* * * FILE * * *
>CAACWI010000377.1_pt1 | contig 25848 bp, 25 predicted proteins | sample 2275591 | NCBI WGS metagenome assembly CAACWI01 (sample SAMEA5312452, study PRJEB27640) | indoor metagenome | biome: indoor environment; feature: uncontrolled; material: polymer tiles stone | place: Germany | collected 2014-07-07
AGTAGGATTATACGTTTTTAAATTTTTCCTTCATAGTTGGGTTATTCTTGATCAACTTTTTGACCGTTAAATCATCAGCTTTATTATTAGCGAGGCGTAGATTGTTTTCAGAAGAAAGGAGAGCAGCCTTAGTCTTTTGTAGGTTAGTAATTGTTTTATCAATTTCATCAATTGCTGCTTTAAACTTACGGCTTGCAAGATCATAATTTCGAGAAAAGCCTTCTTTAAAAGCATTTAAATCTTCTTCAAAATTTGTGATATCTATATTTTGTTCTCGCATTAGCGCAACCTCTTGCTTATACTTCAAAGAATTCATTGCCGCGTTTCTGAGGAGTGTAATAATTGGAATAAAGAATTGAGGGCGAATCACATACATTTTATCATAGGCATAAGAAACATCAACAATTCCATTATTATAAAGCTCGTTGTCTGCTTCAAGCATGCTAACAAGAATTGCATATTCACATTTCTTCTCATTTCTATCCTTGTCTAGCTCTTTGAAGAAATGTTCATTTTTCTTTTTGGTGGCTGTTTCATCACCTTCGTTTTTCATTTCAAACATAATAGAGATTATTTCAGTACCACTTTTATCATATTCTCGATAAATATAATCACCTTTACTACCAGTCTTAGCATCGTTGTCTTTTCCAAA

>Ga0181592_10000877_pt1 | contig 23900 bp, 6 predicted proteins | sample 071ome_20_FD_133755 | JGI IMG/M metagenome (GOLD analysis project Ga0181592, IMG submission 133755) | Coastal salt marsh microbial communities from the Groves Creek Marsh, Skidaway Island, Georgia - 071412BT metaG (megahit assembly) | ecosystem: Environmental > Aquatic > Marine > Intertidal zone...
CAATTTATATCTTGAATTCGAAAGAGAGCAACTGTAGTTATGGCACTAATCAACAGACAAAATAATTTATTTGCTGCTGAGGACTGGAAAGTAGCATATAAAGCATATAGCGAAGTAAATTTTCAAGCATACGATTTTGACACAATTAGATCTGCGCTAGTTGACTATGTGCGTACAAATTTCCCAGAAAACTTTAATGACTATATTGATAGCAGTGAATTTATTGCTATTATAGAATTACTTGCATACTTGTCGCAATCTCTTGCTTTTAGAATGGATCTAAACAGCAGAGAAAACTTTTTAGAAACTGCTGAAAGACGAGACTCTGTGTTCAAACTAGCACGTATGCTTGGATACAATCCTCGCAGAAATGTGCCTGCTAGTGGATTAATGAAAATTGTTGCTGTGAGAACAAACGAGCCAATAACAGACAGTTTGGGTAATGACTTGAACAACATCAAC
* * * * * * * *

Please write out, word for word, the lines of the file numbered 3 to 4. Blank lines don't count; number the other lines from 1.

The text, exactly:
>Ga0181592_10000877_pt1 | contig 23900 bp, 6 predicted proteins | sample 071ome_20_FD_133755 | JGI IMG/M metagenome (GOLD analysis project Ga0181592, IMG submission 133755) | Coastal salt marsh microbial communities from the Groves Creek Marsh, Skidaway Island, Georgia - 071412BT metaG (megahit assembly) | ecosystem: Environmental > Aquatic > Marine > Intertidal zone...
CAATTTATATCTTGAATTCGAAAGAGAGCAACTGTAGTTATGGCACTAATCAACAGACAAAATAATTTATTTGCTGCTGAGGACTGGAAAGTAGCATATAAAGCATATAGCGAAGTAAATTTTCAAGCATACGATTTTGACACAATTAGATCTGCGCTAGTTGACTATGTGCGTACAAATTTCCCAGAAAACTTTAATGACTATATTGATAGCAGTGAATTTATTGCTATTATAGAATTACTTGCATACTTGTCGCAATCTCTTGCTTTTAGAATGGATCTAAACAGCAGAGAAAACTTTTTAGAAACTGCTGAAAGACGAGACTCTGTGTTCAAACTAGCACGTATGCTTGGATACAATCCTCGCAGAAATGTGCCTGCTAGTGGATTAATGAAAATTGTTGCTGTGAGAACAAACGAGCCAATAACAGACAGTTTGGGTAATGACTTGAACAACATCAAC